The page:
India got its independence in 1947 but the struggle for freedom spanned decades before this. One of the first female rulers to rebel against the British Empire was Rani Chennamma. As the ruler of Kittur, she fought against the British and became a folk hero in Karnataka. Here is a snapshot of her life and fights.
Rani Chennamma’s Early Life
Chennamma was born in a small village on October 23, 1778. She was trained in archery, sword fighting and horse riding and quickly became known for her bravery and skills. At the age of 15 years, she was married to Mallasarja Desai, the ruler of Kittur.
23 years later, in 1816, her husband passed away leaving her with a young son. Her son too died a few years later in 1824. After her son’s death, Chennamma adopted a boy named Shivalingappa and named him the heir to the throne.
Rani Chennamma vs the British
Chennamma’s adopted son was not accepted by the British East India Company on the grounds of the Doctrine of Lapse introduced by Lord Dalhousie. According to this doctrine, if the ruler of a state dies without a natural heir, the state would be ruled by the sovereign. Thus, the state of Kittur would be brought under British rule.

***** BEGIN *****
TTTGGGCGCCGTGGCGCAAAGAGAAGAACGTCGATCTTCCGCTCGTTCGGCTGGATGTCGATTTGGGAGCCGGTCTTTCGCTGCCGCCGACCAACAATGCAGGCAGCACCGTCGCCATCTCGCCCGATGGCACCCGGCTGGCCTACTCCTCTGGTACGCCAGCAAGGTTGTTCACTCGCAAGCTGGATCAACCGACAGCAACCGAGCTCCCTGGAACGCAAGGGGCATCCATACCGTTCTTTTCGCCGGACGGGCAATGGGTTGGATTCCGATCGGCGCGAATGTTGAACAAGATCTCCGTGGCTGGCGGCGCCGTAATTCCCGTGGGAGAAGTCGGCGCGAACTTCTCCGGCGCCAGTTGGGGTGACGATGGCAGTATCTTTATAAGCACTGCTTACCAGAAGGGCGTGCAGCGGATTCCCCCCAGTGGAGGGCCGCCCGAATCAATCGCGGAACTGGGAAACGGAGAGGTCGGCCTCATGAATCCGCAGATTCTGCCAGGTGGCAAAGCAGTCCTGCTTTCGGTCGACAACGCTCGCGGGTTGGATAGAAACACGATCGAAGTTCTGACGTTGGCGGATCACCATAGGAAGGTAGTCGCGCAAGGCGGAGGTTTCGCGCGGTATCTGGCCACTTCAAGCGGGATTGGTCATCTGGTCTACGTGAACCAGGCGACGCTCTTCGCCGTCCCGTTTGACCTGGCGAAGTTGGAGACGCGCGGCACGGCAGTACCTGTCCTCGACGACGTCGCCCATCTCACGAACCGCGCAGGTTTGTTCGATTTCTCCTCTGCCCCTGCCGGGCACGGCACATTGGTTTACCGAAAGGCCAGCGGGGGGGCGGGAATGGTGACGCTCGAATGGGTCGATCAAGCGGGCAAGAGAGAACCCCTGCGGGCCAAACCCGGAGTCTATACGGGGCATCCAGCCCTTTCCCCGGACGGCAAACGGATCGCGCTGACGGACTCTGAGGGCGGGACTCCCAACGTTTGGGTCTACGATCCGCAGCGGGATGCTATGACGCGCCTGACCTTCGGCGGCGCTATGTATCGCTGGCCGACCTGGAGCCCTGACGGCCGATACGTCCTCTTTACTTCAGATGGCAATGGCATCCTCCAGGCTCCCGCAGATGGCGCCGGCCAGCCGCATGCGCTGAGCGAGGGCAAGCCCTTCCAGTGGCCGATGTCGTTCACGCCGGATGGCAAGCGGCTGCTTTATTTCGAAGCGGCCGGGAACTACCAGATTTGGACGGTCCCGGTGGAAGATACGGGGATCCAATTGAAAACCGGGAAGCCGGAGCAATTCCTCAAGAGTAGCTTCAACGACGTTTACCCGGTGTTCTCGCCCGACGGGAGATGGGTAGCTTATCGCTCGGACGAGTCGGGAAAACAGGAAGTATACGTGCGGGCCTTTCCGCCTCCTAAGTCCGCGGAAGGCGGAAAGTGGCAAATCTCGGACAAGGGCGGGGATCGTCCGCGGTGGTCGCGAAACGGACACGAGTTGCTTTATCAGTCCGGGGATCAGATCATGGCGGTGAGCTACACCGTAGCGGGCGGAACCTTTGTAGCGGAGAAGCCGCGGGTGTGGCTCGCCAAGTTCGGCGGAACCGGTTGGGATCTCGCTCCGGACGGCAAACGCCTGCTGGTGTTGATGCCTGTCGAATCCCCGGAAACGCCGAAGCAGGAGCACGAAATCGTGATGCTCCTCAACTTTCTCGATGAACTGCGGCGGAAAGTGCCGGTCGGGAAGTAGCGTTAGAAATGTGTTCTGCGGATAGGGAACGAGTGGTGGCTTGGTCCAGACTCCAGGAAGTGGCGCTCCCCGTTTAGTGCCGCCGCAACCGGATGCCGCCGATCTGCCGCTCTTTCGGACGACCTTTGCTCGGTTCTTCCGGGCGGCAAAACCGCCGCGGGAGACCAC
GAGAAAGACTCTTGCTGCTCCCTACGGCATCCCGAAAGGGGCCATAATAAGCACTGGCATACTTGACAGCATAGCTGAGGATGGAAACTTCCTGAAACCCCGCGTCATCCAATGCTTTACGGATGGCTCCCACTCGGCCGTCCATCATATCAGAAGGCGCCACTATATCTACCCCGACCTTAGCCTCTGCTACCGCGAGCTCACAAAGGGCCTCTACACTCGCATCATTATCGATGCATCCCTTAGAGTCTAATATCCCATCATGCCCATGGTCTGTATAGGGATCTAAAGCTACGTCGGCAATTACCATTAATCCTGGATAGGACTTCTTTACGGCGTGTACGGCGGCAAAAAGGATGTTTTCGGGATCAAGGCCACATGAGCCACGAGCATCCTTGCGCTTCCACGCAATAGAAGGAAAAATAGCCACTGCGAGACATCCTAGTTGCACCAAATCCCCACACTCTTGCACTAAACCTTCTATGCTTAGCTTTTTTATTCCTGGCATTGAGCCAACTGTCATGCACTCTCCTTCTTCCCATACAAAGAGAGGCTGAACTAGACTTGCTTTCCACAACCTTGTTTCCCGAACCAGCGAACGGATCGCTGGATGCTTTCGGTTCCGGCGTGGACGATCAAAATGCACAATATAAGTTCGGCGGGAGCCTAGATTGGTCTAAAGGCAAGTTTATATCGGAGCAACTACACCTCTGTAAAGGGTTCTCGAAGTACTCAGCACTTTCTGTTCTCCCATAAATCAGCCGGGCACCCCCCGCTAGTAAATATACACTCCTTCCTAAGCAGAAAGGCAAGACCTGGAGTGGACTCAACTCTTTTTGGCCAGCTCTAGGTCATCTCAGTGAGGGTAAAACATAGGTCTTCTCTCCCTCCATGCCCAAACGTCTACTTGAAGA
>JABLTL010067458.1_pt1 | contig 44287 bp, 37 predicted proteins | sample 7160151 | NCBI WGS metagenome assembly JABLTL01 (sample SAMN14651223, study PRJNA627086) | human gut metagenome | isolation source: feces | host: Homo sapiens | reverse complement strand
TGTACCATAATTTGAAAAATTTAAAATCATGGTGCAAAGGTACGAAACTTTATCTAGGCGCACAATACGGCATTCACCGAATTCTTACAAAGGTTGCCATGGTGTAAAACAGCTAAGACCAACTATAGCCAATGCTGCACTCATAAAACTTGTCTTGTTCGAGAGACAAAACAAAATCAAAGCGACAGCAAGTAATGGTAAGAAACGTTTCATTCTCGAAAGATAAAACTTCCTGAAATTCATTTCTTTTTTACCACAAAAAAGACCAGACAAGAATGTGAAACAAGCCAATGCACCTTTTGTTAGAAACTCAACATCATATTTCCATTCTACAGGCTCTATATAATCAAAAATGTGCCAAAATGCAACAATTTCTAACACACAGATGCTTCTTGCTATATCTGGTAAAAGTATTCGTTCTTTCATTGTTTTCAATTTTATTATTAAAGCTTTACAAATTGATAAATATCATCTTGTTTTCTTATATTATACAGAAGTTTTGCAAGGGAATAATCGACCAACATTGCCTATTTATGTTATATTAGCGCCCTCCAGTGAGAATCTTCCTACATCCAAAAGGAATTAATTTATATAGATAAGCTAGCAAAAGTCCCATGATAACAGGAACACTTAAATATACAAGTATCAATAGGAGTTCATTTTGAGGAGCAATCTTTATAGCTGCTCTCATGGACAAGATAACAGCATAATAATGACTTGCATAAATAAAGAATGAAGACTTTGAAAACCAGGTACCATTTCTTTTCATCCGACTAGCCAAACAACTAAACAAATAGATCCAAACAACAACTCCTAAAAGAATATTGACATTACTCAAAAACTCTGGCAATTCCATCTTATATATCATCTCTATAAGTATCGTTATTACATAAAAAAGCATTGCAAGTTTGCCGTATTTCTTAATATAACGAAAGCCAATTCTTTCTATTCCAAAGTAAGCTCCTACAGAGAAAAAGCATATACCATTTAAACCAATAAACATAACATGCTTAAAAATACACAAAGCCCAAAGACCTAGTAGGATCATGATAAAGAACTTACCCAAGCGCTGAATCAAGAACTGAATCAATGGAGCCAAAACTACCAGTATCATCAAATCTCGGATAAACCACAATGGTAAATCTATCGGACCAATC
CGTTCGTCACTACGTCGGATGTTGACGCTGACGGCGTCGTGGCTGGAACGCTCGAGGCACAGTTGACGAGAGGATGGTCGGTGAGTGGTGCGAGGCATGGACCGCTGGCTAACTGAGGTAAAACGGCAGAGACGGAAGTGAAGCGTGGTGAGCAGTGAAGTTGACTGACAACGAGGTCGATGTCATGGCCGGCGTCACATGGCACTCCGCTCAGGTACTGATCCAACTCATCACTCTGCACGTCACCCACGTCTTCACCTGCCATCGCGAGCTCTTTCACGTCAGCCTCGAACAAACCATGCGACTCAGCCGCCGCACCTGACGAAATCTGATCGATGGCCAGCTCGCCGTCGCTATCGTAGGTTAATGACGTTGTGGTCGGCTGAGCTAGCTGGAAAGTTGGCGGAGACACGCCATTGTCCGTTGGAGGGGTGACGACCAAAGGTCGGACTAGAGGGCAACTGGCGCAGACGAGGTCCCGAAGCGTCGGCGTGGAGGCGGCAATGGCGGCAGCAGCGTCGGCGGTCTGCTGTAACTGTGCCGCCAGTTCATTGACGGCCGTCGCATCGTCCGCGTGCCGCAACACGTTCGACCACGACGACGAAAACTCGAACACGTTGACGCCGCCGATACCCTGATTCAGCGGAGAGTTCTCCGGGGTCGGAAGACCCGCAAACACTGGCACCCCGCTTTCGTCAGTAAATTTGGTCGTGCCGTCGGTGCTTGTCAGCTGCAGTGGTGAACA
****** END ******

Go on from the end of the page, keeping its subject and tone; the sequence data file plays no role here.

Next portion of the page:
When notified of this, she wrote a letter to the Lieutenant-Governor of the Bombay Presidency, Mountstuart Elphinstone pleading her cause. However, the request was turned down and the British attacked Kittur with over 20,000 men mainly from the Madras Native Horse Artillery in order to confiscate the jewels of Kittur.
The queen was victorious in the first round of the war in October 1824. St John Thackeray, the collector and political agent in Kittur was killed while two British officers, Mr. Stevenson and Sir Walter Elliot were taken as hostages. They were later released with the understanding that the war would be terminated.
However, the British forces continued to attack with more force. She and her lieutenant Sangolli Rayanna fought bravely but they were betrayed by traitors in their army who mixed cow dung with the cannon gunpowder. As a result, during this second assault, the queen was captured by the British.
Imprisonment and Death
She was imprisoned in the Bailhongal Fort where she spent her time reading holy books. With time her health began to deteriorate and she finally breathed her last on February 21st, 1829. Her struggle inspired her lieutenant who continued to fight against the British on her behalf. He too was subsequently caught and hanged by the British.
Tribute to Rani Chennamma
Every year, Kittur celebrates the Kittur Utsava from the 22nd to the 24th of October in Rani Chennamma’s name. As a mark of respect to the queen, erstwhile President Pratibha Patil unveiled a statue of her in front of the Indian Parliament Complex on September 11th, 2007.
Two other statues were also installed in Bangalore and Kittur. A daily train between Bangalore and Kolhapur was named after the Rani as the Rani Chennamma Express. Her life was also captured on film in the form of a historical-drama film by B. R. Panthulu. The film is named Kitturu Chennamma.